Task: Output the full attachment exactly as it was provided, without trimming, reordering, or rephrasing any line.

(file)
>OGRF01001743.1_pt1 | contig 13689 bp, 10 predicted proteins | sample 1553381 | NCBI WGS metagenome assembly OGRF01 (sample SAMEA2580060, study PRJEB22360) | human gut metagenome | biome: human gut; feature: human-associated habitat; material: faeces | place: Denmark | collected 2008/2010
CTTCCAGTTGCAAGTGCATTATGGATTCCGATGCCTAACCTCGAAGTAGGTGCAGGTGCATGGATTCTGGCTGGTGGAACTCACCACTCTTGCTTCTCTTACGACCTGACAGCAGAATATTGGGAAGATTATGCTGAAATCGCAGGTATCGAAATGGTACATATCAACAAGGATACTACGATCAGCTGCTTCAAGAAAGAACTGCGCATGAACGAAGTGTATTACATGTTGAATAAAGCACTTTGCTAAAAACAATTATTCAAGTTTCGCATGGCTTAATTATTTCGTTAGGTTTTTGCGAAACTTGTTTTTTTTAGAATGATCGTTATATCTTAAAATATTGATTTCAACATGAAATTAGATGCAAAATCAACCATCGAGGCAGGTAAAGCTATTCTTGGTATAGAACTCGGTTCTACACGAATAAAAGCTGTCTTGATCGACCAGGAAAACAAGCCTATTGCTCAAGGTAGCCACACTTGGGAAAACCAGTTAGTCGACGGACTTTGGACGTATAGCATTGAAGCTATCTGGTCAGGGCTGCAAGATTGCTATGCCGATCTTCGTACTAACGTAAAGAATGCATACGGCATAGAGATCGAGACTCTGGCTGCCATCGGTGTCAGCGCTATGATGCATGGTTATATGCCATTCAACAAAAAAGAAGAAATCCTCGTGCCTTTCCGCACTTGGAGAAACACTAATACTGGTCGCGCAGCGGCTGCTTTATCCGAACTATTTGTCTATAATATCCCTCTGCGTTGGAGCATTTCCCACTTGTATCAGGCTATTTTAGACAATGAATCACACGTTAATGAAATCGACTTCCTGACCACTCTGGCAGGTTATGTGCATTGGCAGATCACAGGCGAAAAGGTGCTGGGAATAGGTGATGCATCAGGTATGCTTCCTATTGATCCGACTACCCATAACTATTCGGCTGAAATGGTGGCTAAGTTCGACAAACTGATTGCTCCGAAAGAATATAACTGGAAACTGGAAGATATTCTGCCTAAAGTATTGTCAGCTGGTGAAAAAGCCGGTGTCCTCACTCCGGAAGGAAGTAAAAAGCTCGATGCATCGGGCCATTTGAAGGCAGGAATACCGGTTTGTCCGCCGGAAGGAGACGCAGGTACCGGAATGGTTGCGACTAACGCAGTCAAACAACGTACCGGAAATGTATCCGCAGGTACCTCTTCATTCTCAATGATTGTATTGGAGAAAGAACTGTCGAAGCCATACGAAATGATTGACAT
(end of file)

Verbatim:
>OGRF01001743.1_pt1 | contig 13689 bp, 10 predicted proteins | sample 1553381 | NCBI WGS metagenome assembly OGRF01 (sample SAMEA2580060, study PRJEB22360) | human gut metagenome | biome: human gut; feature: human-associated habitat; material: faeces | place: Denmark | collected 2008/2010
CTTCCAGTTGCAAGTGCATTATGGATTCCGATGCCTAACCTCGAAGTAGGTGCAGGTGCATGGATTCTGGCTGGTGGAACTCACCACTCTTGCTTCTCTTACGACCTGACAGCAGAATATTGGGAAGATTATGCTGAAATCGCAGGTATCGAAATGGTACATATCAACAAGGATACTACGATCAGCTGCTTCAAGAAAGAACTGCGCATGAACGAAGTGTATTACATGTTGAATAAAGCACTTTGCTAAAAACAATTATTCAAGTTTCGCATGGCTTAATTATTTCGTTAGGTTTTTGCGAAACTTGTTTTTTTTAGAATGATCGTTATATCTTAAAATATTGATTTCAACATGAAATTAGATGCAAAATCAACCATCGAGGCAGGTAAAGCTATTCTTGGTATAGAACTCGGTTCTACACGAATAAAAGCTGTCTTGATCGACCAGGAAAACAAGCCTATTGCTCAAGGTAGCCACACTTGGGAAAACCAGTTAGTCGACGGACTTTGGACGTATAGCATTGAAGCTATCTGGTCAGGGCTGCAAGATTGCTATGCCGATCTTCGTACTAACGTAAAGAATGCATACGGCATAGAGATCGAGACTCTGGCTGCCATCGGTGTCAGCGCTATGATGCATGGTTATATGCCATTCAACAAAAAAGAAGAAATCCTCGTGCCTTTCCGCACTTGGAGAAACACTAATACTGGTCGCGCAGCGGCTGCTTTATCCGAACTATTTGTCTATAATATCCCTCTGCGTTGGAGCATTTCCCACTTGTATCAGGCTATTTTAGACAATGAATCACACGTTAATGAAATCGACTTCCTGACCACTCTGGCAGGTTATGTGCATTGGCAGATCACAGGCGAAAAGGTGCTGGGAATAGGTGATGCATCAGGTATGCTTCCTATTGATCCGACTACCCATAACTATTCGGCTGAAATGGTGGCTAAGTTCGACAAACTGATTGCTCCGAAAGAATATAACTGGAAACTGGAAGATATTCTGCCTAAAGTATTGTCAGCTGGTGAAAAAGCCGGTGTCCTCACTCCGGAAGGAAGTAAAAAGCTCGATGCATCGGGCCATTTGAAGGCAGGAATACCGGTTTGTCCGCCGGAAGGAGACGCAGGTACCGGAATGGTTGCGACTAACGCAGTCAAACAACGTACCGGAAATGTATCCGCAGGTACCTCTTCATTCTCAATGATTGTATTGGAGAAAGAACTGTCGAAGCCATACGAAATGATTGACAT